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The Easter Rising’s road to hell — paved with good intentions

In an effort to make things better, the founding fathers of the Irish Republic made things much, much worse, according to Ruth Dudley Edwards’s The Seven

9 April 2016

9:00 AM

9 April 2016

9:00 AM

The Seven: The Lives and Legacies of the Founding Fathers of the Irish Republic Ruth Dudley Edwards

Oneworld Publications, pp.416, £18.99

While reading this book in a London café, I was politely buttonholed by an Irishman: ‘Sorry to disturb you, but I saw what you were reading and wondered how far back it went.’ I answered that, as it was a group biography of the men who led the Dublin Easter Rising of 1916, it began with the eldest of them, Tom Clarke, in the mid-19th century. ‘But,’ I added, ‘it goes back further, to Robert Emmet, Wolfe Tone — even Cromwell is mentioned.’ ‘Sure the feud’s much older than that,’ was the gleeful reply.

If Ruth Dudley Edwards had been at the table, I imagine she would have said that that was part of the problem — the romantic, rebel, republican view of Irish history as an unbroken tradition of justified resistance. It is a view that she has spent a 40-year career trying to redress. ‘Ireland has a surfeit of idealists who in their desire to make things better made everything much, much worse.’ The Seven who signed the Proclamation of the Irish Republic in Dublin on 24 April 1916 were no exception. In their quest to free Ireland from a foreign yoke, they made no allowances for the fact that the Irish Nationalists, holding the balance of power at Westminster, had already secured Home Rule, even if it was delayed for the duration of the Great War.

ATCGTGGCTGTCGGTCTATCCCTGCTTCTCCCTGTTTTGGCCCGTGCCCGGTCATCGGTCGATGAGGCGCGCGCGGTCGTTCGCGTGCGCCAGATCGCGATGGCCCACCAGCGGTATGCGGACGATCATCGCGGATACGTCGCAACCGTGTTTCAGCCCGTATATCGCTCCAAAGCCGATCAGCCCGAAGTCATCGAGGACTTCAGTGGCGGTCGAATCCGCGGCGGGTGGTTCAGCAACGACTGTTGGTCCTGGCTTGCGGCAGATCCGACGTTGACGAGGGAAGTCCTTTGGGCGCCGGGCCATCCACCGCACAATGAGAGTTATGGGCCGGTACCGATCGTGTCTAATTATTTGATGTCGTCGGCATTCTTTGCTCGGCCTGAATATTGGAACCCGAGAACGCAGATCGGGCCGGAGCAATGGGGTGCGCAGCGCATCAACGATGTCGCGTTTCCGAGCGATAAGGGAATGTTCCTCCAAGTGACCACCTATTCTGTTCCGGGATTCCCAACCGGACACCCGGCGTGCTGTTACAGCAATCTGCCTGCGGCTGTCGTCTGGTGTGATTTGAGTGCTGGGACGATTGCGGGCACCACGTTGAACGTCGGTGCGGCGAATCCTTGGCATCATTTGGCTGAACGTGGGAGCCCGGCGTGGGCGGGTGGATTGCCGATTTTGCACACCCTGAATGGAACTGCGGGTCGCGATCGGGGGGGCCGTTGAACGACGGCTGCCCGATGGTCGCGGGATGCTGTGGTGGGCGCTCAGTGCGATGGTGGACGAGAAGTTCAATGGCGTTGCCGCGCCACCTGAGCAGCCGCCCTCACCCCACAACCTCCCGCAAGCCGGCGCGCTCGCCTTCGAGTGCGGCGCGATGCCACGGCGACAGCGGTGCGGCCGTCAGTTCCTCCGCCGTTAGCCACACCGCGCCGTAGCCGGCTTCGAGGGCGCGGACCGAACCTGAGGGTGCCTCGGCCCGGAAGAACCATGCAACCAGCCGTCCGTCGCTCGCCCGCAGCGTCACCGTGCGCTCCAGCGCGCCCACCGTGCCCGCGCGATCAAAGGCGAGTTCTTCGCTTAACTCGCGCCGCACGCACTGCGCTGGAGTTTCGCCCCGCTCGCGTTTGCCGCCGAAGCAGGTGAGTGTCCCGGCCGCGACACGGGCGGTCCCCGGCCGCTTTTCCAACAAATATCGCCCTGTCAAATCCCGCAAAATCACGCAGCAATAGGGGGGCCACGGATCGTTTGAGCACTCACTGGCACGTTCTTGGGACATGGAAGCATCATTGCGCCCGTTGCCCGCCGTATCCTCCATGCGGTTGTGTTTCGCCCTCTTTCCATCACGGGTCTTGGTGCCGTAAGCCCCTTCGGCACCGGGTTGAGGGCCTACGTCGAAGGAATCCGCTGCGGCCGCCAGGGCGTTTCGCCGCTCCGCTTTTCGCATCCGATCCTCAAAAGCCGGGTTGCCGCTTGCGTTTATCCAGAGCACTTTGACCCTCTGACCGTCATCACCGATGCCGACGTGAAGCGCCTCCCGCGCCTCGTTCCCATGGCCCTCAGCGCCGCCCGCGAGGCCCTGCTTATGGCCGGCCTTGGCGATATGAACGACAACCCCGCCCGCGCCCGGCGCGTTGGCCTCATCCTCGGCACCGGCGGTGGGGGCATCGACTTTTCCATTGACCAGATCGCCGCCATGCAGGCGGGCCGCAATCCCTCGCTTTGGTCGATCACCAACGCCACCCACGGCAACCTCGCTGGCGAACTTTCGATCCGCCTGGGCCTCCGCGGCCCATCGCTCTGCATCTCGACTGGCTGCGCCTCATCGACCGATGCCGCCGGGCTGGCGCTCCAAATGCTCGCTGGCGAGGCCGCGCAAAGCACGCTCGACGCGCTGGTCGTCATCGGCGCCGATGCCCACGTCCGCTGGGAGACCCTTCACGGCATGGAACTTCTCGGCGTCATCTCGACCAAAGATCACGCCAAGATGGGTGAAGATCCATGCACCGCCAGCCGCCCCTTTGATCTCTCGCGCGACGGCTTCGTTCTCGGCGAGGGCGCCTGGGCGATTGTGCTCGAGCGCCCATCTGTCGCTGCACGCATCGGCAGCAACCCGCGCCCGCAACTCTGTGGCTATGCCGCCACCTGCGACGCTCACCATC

Home Rule represented that despised thing, compromise, and in any case Clarke, Patrick Pearse, Seán Mac Diarmada, Thomas MacDonagh, Éamonn Ceannt, James Connolly and Joseph Plunkett had no time for notions of democratic representation. Their authority came, in the words of the Proclamation, from ‘the name of God and the dead generations from which Ireland receives her old tradition of nationhood’: in other words, the old feud.

After the Rising, and the executions of all seven men, they swiftly passed into legend. Dudley Edwards’s task is to render these sacrificial icons human again, which she does in part by placing them against the complex backdrop of their own time. Sometimes, the complexity threatens to overwhelm the reader, under the combined influence of a packed cast and a riot of abbreviations. A paragraph taken at random mentions Pearse, Plunkett, MacDonagh, Terence de Vere White, W.B. Yeats and Willie Rooney, while even the list of abbreviations at the end cannot find room to remind us that the ICA is, in this context, the Irish Citizen Army (James Connolly’s workers’ volunteers), not the Institute for Contemporary Art.